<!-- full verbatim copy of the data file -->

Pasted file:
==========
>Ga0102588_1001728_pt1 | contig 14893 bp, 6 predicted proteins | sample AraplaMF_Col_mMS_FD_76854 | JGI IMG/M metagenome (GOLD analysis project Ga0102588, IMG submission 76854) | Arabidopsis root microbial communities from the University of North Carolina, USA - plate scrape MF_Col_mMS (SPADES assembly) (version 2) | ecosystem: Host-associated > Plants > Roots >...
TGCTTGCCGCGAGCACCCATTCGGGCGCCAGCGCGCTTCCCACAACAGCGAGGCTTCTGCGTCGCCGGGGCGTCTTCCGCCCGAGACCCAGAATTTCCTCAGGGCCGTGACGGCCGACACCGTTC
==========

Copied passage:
>Ga0102588_1001728_pt1 | contig 14893 bp, 6 predicted proteins | sample AraplaMF_Col_mMS_FD_76854 | JGI IMG/M metagenome (GOLD analysis project Ga0102588, IMG submission 76854) | Arabidopsis root microbial communities from the University of North Carolina, USA - plate scrape MF_Col_mMS (SPADES assembly) (version 2) | ecosystem: Host-associated > Plants > Roots >...
TGCTTGCCGCGAGCACCCATTCGGGCGCCAGCGCGCTTCCCACAACAGCGAGGCTTCTGCGTCGCCGGGGCGTCTTCCGCCCGAGACCCAGAATTTCCTCAGGGCCGTGACGGCCGACACCGTTC